I last ate at Clifton's Cafeteria in Downtown Los Angeles when I was a teen in the 1970s. The place is frozen in time. Nothing has changed. I took my wife, son, and new daughter-in-law Leslie out for dinner there as nod to L.A, history. It was an interesting experience. Downtown L.A. is a forbidding place for visitors from orderly Orange County suburbs. The chaos of traffic, people, and odd looking street people is enough to drive anyone to distraction. I felt safe enough, the area is well policed, but I also felt like I was visiting somebody else's city. We were neither homeless, nor part of the predominantly Hispanic local workforce, so we stood. No big deal though, locals were friendly.
I ordered the turkey dinner plate. I had the same meal with my grandparents. The food was just ok, I would call it a ok meal at a reasonable price. On the upside, they have a wide variety of desserts. The custard was good.
The restaurant is an amazing piece of American kitsch. It felt a little like a mixture of Knott’s Berry Farm, Disneyland, and a visit the the California redwoods. I had to keep reminding myself that this place has been around since the 1930s and predates the amusement parks it reminds me of.
The cashier experience is worth the visit along. We had barely put our trays down when the cashier belted out our total. Her practiced finger and eyes moving our our trays faster than an electronic scanner. It brought back memories from the 60s when grocery cashiers had the same skills.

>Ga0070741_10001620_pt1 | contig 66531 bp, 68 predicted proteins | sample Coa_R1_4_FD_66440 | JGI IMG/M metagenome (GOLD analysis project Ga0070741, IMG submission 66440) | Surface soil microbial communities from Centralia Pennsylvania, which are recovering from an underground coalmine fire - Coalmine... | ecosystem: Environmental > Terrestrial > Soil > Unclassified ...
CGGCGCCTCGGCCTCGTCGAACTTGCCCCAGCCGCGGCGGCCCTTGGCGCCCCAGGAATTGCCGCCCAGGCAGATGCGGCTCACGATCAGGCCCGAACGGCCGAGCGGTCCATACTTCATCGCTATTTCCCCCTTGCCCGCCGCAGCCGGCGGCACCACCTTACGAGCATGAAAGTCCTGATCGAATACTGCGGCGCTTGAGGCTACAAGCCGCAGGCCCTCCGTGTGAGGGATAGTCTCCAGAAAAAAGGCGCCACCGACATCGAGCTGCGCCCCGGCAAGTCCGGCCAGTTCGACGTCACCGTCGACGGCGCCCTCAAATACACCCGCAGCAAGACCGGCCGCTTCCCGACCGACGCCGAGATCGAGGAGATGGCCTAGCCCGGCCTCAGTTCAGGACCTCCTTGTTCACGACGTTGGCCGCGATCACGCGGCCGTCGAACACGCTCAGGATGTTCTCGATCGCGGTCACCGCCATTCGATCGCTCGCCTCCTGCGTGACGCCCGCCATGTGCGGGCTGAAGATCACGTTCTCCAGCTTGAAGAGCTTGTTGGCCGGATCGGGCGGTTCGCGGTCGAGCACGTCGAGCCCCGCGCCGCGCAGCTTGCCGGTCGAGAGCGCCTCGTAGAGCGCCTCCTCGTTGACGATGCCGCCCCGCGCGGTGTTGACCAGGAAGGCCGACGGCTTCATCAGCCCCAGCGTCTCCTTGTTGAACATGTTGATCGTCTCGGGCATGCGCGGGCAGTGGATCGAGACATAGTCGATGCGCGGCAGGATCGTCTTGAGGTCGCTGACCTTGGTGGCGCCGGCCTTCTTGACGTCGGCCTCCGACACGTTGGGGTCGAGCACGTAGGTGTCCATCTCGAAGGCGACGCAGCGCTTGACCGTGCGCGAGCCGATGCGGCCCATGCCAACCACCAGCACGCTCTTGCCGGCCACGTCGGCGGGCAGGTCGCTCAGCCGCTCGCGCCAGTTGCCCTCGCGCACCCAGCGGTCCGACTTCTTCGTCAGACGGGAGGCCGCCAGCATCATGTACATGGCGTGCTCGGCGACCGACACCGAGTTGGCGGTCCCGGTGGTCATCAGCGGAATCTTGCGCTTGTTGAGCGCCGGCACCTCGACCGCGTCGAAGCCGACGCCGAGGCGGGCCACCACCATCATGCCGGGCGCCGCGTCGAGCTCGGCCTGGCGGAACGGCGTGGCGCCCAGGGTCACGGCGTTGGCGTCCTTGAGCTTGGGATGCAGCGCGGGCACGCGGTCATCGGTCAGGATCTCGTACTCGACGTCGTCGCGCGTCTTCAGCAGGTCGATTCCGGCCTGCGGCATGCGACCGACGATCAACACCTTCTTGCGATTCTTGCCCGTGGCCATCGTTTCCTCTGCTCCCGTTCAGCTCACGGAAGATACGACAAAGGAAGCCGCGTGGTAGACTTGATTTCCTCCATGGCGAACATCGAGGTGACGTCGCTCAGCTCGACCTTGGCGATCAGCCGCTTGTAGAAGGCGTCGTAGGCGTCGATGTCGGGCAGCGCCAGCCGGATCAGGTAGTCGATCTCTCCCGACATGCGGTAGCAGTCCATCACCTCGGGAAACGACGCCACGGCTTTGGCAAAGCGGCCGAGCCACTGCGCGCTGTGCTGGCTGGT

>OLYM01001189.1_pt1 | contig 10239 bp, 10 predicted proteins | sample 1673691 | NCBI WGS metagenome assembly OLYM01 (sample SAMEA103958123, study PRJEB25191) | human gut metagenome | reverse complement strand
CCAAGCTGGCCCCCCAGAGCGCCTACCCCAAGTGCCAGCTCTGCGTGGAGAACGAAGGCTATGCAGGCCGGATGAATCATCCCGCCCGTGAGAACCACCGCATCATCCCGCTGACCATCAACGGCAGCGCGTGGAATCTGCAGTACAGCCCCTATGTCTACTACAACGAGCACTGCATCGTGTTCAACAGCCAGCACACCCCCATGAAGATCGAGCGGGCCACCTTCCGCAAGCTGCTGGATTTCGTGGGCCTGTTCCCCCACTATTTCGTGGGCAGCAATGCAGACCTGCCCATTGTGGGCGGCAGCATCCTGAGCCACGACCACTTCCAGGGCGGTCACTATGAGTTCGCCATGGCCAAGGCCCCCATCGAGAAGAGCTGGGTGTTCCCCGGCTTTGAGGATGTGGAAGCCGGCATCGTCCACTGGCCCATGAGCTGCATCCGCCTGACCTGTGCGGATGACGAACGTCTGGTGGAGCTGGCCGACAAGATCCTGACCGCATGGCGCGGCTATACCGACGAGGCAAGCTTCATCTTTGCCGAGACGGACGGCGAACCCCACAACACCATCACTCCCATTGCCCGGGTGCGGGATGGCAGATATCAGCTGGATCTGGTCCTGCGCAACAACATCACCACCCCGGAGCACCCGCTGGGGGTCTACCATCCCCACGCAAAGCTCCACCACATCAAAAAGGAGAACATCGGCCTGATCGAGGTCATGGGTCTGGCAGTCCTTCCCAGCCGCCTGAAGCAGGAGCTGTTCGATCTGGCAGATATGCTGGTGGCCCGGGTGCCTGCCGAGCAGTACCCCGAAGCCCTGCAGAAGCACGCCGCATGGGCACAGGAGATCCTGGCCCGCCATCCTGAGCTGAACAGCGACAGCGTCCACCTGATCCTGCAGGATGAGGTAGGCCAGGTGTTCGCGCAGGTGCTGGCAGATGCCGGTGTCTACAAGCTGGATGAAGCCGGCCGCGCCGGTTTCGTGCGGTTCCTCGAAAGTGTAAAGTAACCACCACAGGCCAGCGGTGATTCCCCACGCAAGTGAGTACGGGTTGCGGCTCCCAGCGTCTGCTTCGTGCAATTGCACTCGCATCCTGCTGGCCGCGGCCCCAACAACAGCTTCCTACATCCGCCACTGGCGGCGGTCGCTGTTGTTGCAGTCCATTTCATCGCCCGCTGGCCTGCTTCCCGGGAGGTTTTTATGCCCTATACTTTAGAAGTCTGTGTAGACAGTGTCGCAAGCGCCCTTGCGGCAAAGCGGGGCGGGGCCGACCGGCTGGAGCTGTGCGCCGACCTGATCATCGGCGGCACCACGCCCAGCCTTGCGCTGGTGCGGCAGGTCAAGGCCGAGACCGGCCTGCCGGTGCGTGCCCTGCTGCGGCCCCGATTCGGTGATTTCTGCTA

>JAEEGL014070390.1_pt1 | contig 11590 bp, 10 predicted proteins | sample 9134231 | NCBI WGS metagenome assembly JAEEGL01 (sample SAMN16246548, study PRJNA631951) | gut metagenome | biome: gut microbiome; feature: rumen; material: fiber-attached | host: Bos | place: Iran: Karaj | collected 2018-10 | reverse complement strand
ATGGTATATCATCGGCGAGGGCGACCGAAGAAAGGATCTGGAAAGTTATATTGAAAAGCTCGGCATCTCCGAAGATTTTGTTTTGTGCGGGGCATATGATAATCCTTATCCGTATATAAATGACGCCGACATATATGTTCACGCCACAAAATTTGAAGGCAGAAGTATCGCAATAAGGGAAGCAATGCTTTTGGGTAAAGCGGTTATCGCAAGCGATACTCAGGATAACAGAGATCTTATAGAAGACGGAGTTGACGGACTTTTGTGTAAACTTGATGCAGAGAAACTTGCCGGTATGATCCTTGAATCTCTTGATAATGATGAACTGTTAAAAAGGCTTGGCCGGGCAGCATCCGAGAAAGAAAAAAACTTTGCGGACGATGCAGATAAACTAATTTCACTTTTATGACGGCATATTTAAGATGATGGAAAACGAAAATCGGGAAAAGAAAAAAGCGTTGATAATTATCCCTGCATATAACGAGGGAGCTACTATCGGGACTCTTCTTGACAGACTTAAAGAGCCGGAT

We sat downstairs in the common seating area. Solitary dinner sat at table on the upper floors. A table of old men sat near the cashier. They looked to be in their 70s. All were friends and joyless shared their meal together. I sat with my back to a redwood tree’s cross section that marked significant events in human history going back hundreds of years. I felt safer with something at by back so that I could watch the room. However, it was unnecessary. Besides the old men, only older men and a few families occupied the room.
On our way out of the city we passed a well lit classic restaurant with live music and an upscale clientele. We all laughed as we realized we could have ate there instead. I was reminded of why we visited Clifton’s then. L.A. eats its own history every year. Restaurants come and go. Clifton’s served the greater good during the depression and for years afterwards. I viewed our visit as a necessary step in teaching my son our cultural heritage… before it is gone.